Agreeing to set aside at least $150 million to pay for damages after an acid spill from the Buenavista mine, Grupo Mexico will now contend with Mexico’s worst mining-related environmental disaster. The company, according to the Wall Street Journal, reached an agreement with Mexico’s government to create a trust to pay for any environmental and human damage caused by the spill, according to government officials.

The decision enables the Mexican government to avoid a lengthy legal process and gets financial resources from the company to the region as quickly as possible.

“The company totally accepted the requests made by the government,” said Economy Minister Ildefonso Guajardo at a news conference.

The August 6 spill of 40,000 cubic meters of copper sulfate acid solution from the Buenavista mine in the northwestern state of Sonora contaminated two rivers and left thousands of residents without clean water. “This is the worst natural disaster provoked by the mining industry in the modern history of Mexico,” said Mexican Environment Minister Juan José Guerra Abud. PROFEPA, the Mexican environmental protection agency, said the mine’s leach solution yard is where the spill originated and ordered it partially shut, citing “imminent risk to the environment.”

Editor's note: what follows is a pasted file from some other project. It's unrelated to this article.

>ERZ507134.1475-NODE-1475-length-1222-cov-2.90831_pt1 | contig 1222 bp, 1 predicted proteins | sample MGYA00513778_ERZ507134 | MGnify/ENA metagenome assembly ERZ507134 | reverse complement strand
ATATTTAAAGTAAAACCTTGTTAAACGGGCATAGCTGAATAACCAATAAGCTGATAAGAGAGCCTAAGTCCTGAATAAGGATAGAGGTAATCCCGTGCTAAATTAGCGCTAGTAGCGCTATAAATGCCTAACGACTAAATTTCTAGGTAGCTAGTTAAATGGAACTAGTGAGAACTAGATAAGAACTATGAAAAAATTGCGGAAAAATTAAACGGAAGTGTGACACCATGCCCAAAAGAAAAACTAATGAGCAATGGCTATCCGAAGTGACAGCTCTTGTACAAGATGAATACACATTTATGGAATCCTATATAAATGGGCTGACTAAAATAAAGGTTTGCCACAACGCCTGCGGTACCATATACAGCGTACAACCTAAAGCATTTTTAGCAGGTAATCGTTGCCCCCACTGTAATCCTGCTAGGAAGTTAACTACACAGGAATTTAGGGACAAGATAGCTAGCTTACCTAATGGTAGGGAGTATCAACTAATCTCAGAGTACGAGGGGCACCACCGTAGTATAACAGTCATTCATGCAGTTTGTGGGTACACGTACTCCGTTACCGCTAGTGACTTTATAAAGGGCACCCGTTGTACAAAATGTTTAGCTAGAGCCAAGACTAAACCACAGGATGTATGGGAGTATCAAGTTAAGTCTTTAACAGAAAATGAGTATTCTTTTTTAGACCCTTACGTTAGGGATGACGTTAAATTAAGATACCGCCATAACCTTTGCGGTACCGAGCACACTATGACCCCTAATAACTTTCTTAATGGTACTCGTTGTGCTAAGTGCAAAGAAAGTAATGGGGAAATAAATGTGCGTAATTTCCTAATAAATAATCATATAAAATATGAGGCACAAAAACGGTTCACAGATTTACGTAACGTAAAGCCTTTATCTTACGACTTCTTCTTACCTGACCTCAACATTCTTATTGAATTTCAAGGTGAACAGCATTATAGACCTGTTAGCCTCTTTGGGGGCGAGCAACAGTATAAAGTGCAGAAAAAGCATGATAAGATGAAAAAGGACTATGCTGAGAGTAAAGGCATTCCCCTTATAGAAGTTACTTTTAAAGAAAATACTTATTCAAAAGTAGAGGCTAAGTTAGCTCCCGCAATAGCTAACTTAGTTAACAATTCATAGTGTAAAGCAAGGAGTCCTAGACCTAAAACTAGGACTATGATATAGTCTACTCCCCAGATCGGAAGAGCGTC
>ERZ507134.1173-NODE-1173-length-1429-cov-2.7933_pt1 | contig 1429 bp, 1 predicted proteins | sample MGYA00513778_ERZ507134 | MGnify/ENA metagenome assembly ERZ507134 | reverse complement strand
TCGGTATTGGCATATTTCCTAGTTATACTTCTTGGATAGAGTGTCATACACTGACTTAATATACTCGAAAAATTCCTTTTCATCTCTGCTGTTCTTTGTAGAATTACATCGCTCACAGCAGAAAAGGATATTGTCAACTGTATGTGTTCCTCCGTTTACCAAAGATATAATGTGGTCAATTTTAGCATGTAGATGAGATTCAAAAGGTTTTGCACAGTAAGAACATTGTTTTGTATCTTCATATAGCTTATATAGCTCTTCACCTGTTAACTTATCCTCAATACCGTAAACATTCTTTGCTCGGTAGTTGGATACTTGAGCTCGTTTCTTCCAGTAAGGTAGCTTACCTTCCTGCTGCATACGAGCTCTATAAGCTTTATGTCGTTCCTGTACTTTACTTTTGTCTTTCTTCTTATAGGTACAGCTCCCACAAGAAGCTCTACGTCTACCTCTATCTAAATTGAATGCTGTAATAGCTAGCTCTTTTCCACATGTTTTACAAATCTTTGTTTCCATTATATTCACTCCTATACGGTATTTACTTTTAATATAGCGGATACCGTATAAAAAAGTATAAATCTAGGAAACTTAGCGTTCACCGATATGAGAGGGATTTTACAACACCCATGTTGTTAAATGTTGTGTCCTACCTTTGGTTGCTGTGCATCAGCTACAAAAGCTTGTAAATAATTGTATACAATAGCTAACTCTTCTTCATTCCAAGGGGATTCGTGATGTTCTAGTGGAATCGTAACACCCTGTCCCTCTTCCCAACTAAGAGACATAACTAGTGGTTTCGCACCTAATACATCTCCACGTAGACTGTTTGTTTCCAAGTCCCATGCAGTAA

The Buenavista mine, about 25 miles south of Mexico’s border with Arizona, produces 200,000 tons of copper a year, making it the world’s fourth largest copper mine by output. Grupo Mexico, controlled by Mexican billionaire German Larrea, produced 55% of Mexico’s copper last year. The company also has operations in the U.S. and Peru.

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